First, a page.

My Response to Dr. Kenneth Talbot’s Interview on Covenant Radio
At the beginning of the interview William Hill asked Dr. Talbot:
“How would you respond to the objection that says, okay, we are appealing to the historical analysis of this particular doctrine that has been explained for us for the last 2,000 years, and by doing so we are denying sola Scriptura. What would be your response to that particular argument?”
The question was invalid. I don’t know of any preterist who would say that “appealing to” an “historical analysis” is tantamount to “denying sola Scriptura.” So far as I know, no preterist of Reformed background has any problem with “appealing to” historical interpretations of the church.
The problem is Continue reading “Preterism and Reformed Theology”
My Response to William Hill and Dr. J. V. Fesko
In my response to Gentry’s interview on Covenant Radio, I said that the post-apostolic church never taught “forensic justification by faith alone” until about the year 1500. Here is the quote:
“As for the argument that the church couldn’t have been wrong about eschatology for about 2,00 years (or more accurately, about 1,800 years), Gentry is yet again using a Roman Catholic argument. How could the Reformers have been correct about ‘forensic justification by faith alone’ when the post-apostolic church NEVER taught that doctrine until about the year 1500? According to Gentry’s fallacious reasoning, Reformed Theology must be an unbiblical and damnable heresy. Gentry’s argument (‘Hyper-preterism’ is new in church history. Therefore it is Continue reading “The Theological Novum of the Reformation”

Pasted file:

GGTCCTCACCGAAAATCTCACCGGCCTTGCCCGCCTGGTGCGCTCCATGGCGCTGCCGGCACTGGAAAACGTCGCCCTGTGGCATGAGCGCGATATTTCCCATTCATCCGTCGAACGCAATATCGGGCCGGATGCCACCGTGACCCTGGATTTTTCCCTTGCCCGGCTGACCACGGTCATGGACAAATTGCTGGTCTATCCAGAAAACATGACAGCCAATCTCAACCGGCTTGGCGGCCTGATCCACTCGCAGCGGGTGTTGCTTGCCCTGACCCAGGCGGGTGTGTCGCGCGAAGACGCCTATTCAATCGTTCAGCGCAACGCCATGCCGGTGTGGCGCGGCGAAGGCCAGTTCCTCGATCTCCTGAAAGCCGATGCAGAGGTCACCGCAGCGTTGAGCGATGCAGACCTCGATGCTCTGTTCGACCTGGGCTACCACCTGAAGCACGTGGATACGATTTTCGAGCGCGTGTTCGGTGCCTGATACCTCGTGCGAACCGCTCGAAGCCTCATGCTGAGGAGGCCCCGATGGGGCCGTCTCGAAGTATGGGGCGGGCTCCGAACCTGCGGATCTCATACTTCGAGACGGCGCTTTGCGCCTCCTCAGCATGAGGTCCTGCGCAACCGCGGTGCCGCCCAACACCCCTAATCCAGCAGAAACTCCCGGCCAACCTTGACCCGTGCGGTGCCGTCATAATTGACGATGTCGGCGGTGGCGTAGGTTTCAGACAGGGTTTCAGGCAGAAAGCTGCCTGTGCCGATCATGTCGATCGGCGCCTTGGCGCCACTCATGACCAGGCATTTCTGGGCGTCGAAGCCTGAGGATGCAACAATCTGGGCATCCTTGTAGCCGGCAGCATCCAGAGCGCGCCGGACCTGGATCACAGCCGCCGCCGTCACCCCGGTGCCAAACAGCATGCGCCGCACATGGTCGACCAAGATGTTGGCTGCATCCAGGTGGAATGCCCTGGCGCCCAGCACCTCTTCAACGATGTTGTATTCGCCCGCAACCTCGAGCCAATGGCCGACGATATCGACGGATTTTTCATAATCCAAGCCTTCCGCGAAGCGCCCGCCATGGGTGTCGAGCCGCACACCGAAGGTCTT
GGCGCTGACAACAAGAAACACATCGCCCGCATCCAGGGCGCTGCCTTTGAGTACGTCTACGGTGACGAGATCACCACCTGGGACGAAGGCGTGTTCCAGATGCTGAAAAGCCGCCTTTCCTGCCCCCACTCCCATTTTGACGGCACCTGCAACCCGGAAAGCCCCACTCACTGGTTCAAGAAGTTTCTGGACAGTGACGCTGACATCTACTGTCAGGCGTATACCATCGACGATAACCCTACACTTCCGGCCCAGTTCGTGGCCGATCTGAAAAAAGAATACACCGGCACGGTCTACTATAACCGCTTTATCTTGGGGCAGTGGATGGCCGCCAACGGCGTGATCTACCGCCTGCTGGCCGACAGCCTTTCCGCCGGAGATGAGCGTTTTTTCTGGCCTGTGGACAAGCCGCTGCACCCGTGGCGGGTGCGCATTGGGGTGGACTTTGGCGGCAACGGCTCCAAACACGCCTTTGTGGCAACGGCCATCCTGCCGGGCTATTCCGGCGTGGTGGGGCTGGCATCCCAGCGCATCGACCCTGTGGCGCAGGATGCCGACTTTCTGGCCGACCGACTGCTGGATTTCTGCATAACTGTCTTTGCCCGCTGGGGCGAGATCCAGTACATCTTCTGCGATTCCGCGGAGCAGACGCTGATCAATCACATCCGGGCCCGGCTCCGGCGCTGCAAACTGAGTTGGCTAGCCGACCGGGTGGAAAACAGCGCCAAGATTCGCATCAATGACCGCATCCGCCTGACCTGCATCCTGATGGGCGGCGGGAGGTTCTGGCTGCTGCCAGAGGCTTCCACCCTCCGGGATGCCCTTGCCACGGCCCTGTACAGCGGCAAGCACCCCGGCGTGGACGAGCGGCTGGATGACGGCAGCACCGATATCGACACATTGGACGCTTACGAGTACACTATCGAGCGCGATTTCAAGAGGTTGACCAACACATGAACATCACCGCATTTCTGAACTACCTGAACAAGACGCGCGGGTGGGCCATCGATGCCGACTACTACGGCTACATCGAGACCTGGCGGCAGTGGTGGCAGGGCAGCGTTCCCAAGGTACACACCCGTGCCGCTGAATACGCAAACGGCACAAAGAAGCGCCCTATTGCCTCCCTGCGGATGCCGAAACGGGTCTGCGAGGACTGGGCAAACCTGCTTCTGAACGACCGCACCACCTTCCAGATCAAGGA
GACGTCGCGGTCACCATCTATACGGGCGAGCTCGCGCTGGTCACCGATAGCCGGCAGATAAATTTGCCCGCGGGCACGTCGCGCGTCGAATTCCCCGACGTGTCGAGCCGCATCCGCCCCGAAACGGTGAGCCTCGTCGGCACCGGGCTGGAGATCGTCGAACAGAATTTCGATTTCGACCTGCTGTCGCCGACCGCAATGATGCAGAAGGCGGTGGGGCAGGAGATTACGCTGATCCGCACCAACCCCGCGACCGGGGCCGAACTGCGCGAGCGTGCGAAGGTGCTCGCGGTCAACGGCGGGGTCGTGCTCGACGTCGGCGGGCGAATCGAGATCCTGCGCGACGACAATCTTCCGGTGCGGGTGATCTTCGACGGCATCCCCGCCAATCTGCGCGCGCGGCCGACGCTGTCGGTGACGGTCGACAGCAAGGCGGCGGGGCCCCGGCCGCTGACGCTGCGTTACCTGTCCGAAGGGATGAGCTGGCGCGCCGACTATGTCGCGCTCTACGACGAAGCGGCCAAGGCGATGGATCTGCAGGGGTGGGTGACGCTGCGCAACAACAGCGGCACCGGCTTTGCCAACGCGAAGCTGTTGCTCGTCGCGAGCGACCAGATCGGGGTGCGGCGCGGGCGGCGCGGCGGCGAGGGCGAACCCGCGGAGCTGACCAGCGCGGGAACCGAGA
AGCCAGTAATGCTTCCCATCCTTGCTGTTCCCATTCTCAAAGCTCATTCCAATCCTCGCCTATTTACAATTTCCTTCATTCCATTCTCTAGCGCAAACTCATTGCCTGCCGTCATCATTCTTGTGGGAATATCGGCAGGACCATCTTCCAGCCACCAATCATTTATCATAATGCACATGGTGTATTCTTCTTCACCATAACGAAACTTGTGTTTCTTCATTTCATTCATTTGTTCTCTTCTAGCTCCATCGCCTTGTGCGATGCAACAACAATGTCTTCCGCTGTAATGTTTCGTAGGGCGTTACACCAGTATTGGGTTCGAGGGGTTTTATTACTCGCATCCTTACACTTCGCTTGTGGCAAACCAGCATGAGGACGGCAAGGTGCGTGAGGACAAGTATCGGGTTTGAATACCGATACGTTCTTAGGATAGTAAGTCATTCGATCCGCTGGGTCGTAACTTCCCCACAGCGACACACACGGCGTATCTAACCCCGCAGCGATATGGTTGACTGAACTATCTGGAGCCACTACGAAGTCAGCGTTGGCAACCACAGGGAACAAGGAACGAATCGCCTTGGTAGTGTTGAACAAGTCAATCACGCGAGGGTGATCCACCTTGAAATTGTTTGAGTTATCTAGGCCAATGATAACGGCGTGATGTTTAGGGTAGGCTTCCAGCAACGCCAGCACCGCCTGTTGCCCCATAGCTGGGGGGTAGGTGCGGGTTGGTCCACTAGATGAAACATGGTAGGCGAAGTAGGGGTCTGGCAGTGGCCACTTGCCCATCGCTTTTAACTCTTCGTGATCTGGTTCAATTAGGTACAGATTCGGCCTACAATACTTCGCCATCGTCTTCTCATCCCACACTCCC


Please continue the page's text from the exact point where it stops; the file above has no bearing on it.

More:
On September 16, 2009, Kenneth Gentry and Kenneth Talbot were interviewed by William Hill on Covenant Radio. This is my response to Gentry’s part in the interview.
In the beginning, Mr. Hill asked Gentry to give “a basic definition” of “hyper-preterism.”
Gentry began his response by saying that the definition of “hyper-preterism” is a difficult question to answer, and that the question becomes more difficult day by day. This is because “the hyper-preterism movement,” said Gentry, is made up of divided, warring factions. It’s a fragmented and continually fragmenting movement that is continuing to “mutate.” It’s like “mercury” in that it “beads up in different directions.”
But then, oddly enough, Gentry immediately gave a basic definition of “hyper-preterism.” He said that “basically” hyper-preterism can be defined as the belief that all biblical prophecy (specifically, the Second Coming, the Resurrection, and the Final Judgment) was fulfilled by AD 70 and that history and sin on Earth will continue forever. Gentry added that this “basic,” “systematized” belief is “held across the board in all phases” of “the hyper-preterist movement.”
To sum up: Gentry was asked Continue reading “Kenneth Gentry: Eck Redivivus”